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Latinas Serving on Corporate Boards

By Kristin Schneider and Pablo Schneider

The $1.3 trillion Hispanic market is booming. It accounts for a critical mass of corporate growth and nearly half of all consumer spending growth in America. Latinas are critical to the Hispanic market boom. Wouldn’t it make sense to have a Latina perspective on boards then? Sadly, as of 2013, only 3.3 percent of Fortune 500 board seats were held by Hispanics and of those seats 85 percent were held by Latinos and 15 percent were held by Latinas. Among the LATINA Style 50, there are nine Latinas that serve on a combined total of 12 boards of the companies voted by Latinas as the top 50 for whom to work for. This means that about one-quarter of the LATINA Style 50 have Latinas serving on their boards and have a Latina voice at the table. Here we profile six of the Latina corporate directors of these companies, who share some of their insights on board diversity, on why it’s important to have Latinas on corporate boards, and on how we can increase the representation of Latinas on boards. They also offer advice to Latinas interested in board service.

Aida Alvarez

Aida Alvarez

Aida Alvarez serves on the board of Walmart, which is ranked number one on the Fortune 500 with $476.3 billion in revenue, $16.0 billion in profit, and a market value of $246.8 billion. She also serves on the boards of Progress Financial Corporation and of Zoosk. With a background in finance, journalism, and public service, Alvarez has always been a trailblazer.

She served as the first Director of the Office of Federal Housing Enterprise Oversight before being named the first Hispanic woman in a U.S. President’s cabinet, where she served as an Administrator of the U.S. Small Business Administration (SBA). Alvarez is also dedicated to nonprofit service, serving as the Commissioner for the Smithsonian American Art Museum, on the Board of Governors of the San Francisco Symphony, and as the chair of Latino Community Foundation.

“Most retail companies recognize that shopping decisions are by and large made by women,” expresses Alvarez, a believer in the value of Latinas on boards. “Given our growing demographics, Latinas represent an important consumer base. The presence of Latinas on boards will enhance the company’s competitiveness. Furthermore, our unique experiences bring a diversity of thought that can only lead to more creative thinking at the board level.”

This value that Latinas bring is one of the reasons there should be more Latinas on corporate boards, Alvarez believes. “Certainly one way to increase the number of Latinas on corporate boards is to bring value to the company,” she states. “As companies recognize that Latina board members are important to their success, they will actively seek us out.”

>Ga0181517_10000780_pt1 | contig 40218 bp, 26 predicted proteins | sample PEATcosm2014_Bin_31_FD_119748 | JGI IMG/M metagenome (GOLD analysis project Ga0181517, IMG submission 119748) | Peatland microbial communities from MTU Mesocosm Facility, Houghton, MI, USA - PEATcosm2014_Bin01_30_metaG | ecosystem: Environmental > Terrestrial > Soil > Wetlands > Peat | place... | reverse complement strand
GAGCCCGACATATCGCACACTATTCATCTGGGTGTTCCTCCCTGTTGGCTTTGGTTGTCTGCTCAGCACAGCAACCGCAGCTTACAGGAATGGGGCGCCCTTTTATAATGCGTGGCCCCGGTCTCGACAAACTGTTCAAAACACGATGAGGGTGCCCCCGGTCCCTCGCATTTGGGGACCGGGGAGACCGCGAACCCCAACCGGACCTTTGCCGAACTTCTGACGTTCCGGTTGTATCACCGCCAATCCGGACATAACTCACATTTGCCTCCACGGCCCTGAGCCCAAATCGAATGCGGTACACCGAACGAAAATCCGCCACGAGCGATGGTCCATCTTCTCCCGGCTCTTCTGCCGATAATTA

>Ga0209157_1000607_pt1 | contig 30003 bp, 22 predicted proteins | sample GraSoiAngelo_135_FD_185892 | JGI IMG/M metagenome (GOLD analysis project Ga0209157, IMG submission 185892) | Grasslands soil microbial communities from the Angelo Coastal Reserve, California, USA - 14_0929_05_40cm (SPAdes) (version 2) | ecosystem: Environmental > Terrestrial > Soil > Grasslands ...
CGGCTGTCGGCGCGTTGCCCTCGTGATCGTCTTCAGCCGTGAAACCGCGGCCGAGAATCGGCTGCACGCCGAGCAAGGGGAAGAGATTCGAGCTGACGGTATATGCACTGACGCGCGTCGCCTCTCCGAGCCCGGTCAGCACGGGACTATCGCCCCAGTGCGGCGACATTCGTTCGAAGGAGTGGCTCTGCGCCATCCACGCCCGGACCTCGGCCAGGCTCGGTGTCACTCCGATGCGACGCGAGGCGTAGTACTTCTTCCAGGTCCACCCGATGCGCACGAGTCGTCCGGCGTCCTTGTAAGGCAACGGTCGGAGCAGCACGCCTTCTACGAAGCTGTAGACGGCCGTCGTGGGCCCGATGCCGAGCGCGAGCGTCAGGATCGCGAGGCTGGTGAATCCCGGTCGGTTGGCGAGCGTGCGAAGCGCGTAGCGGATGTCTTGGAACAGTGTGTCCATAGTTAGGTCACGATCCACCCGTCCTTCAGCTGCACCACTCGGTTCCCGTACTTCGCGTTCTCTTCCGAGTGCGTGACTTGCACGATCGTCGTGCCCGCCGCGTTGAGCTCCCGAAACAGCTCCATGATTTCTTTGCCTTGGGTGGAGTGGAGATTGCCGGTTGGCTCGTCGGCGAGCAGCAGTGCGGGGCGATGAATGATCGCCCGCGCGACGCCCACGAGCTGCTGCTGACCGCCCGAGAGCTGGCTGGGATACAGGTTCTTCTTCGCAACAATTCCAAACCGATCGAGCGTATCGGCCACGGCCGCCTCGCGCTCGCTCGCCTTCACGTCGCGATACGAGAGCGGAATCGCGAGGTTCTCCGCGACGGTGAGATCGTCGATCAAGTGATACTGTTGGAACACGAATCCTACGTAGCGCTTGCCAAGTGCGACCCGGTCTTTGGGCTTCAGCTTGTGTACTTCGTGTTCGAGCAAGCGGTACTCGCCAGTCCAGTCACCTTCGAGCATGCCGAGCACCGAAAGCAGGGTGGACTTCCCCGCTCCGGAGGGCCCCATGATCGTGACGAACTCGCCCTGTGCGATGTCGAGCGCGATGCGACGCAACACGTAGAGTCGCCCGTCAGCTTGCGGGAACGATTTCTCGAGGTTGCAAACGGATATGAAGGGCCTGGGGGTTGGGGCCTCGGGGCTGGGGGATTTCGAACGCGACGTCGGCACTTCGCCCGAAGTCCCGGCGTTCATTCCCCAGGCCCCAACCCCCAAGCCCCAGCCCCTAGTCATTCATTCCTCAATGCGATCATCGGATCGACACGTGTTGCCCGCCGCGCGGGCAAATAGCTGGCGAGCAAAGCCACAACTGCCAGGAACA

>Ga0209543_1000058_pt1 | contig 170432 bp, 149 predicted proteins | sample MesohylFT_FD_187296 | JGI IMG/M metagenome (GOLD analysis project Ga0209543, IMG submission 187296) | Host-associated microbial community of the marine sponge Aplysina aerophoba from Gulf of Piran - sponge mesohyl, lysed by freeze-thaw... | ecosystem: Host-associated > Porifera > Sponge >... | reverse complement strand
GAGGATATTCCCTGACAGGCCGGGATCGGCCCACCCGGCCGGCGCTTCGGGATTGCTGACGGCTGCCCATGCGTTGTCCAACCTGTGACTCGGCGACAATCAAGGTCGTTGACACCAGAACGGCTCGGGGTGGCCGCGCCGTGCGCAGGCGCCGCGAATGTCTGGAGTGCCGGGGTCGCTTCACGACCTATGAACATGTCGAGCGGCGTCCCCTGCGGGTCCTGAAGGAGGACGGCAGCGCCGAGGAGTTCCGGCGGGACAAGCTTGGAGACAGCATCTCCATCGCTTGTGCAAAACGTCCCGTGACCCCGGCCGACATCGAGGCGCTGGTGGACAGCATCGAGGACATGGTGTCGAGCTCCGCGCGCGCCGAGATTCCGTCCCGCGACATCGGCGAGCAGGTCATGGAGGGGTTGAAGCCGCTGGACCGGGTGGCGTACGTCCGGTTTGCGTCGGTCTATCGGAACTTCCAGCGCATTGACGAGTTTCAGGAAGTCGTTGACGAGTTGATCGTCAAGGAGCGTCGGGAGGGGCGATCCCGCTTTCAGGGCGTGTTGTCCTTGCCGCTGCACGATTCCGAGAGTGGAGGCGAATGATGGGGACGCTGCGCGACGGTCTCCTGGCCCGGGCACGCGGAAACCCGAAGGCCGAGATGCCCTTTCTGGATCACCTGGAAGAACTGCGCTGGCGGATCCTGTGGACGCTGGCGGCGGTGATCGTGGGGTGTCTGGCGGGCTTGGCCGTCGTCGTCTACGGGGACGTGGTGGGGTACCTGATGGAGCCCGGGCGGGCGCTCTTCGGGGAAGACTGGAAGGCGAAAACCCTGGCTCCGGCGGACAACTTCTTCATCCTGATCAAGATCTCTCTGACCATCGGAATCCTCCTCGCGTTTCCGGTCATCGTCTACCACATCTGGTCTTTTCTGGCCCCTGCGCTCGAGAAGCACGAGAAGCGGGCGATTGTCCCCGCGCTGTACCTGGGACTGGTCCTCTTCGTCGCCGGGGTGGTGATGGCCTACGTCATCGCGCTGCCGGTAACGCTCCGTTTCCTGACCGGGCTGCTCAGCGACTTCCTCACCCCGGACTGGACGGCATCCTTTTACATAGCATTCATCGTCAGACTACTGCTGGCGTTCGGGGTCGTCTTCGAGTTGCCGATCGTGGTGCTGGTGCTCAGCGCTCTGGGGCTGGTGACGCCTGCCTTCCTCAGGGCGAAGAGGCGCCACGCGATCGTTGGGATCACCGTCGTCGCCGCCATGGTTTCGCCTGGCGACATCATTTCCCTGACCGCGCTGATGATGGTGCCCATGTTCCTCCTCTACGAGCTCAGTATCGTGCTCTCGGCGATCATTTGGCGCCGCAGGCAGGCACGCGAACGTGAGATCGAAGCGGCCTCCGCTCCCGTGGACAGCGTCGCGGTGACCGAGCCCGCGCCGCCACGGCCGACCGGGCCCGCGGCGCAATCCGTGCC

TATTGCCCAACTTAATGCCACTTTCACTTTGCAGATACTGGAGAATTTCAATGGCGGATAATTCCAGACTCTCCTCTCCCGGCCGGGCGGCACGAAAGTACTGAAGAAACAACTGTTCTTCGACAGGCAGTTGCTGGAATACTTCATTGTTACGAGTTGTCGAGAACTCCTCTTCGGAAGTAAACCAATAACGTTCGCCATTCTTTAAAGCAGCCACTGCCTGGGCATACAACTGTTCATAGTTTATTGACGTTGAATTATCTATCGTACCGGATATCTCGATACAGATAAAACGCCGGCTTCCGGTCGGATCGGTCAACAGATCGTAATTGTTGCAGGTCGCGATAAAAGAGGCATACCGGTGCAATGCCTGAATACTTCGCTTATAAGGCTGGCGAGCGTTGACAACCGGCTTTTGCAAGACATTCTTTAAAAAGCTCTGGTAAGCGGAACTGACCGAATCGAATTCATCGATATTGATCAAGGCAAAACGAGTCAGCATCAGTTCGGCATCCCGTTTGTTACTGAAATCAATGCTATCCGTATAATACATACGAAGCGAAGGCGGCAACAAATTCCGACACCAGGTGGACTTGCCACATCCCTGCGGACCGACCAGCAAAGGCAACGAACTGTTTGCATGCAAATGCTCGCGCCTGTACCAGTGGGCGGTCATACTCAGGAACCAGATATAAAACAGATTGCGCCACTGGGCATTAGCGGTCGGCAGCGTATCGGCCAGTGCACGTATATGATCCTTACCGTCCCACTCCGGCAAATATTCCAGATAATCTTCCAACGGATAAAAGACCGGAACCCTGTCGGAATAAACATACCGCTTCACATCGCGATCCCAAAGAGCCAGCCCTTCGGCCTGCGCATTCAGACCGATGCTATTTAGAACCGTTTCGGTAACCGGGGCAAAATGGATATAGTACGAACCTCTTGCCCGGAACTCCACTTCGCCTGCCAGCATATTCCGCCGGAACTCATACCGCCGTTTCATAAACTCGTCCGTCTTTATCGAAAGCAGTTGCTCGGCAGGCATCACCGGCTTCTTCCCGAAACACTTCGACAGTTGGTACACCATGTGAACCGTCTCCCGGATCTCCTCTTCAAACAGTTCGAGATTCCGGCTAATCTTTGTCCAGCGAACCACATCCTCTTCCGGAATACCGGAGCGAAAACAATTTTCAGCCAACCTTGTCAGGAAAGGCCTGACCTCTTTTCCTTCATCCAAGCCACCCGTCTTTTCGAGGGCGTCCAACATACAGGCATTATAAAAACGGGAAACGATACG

Sally Hernandez-Piñero

Sally Hernandez Pinero
Sally Hernandez-Piñero serves on the board of Consolidated Edison, which is ranked number 225 on the Fortune 500 with revenues of $12.3 billion, profits of $1.0 billion, and a market value of $15.7 billion. With a strong business development, government, and legal background, Hernandez-Piñero currently serves as a hearing officer with the New York City Office of Administrative Trials and Hearings Health Tribunal, Managing Director of Fannie Mae American Communities Fund, Chairwoman of the New York City Housing Authority, Deputy Mayor for Finance and Economic Development, and Chairwoman of the Board of Directors of the Financial Services Corporation of New York City.

She has also served as both the President of East Harlem Business Capital Corporation and Executive Director of City Harvest. When it comes to increasing Latina board participation, Hernandez-Piñero believes that “we can increase the number of Latinas on corporate boards by supporting leadership institutes and mentoring programs. We can lead by example and introduce emerging Latina executives to business strategies and models that may nurture the development of future leaders.”

Dr. Cynthia Telles

Cynthia Telles

Dr. Cynthia Telles, Ph.D., serves on the board of the Kaiser Foundation Health Plan and Hospitals. The organization, known as Kaiser Permanente, which was founded in 1945, serves 9.5 million members in eight states and the District of Columbia. With 2013 revenues of $53.1 billion and a net income of $2.1, Kaiser is one of the largest and best known healthcare organizations in the U.S. Dr. Telles also serves on The Airport Commissioners of Los Angeles World Airports.

From April of 2010 through June of 2014 Telles served on the board of General Motors, which is ranked number seven on the Fortune 500 with revenues of $155.4 billion, profits of $5.3 billion, and a market value of $54.7 billion.

With a strong background in leadership and medicine, she is also the director of the Spanish speaking Psychosocial Clinic of the Neuropsychiatric Institute and Hospital and a faculty member at the University of California Los Angeles (UCLA) School of Medicine.

She is also highly devoted to public service, currently serving on the White House Commission for Presidential Scholars with numerous past appointments including service as the Commissioner for the City of Los Angeles as well as the President of the Commission on the Status of Women. Her non-profit board service includes active positions on the Pacific Council on International Policy, the Music Center, LA Plaza de Cultura y Artes and the Los Angeles Police Memorial Foundation, with past positions including board service on the Policy Institute of California, the National Alliance for Hispanic Health, and Pitzer College.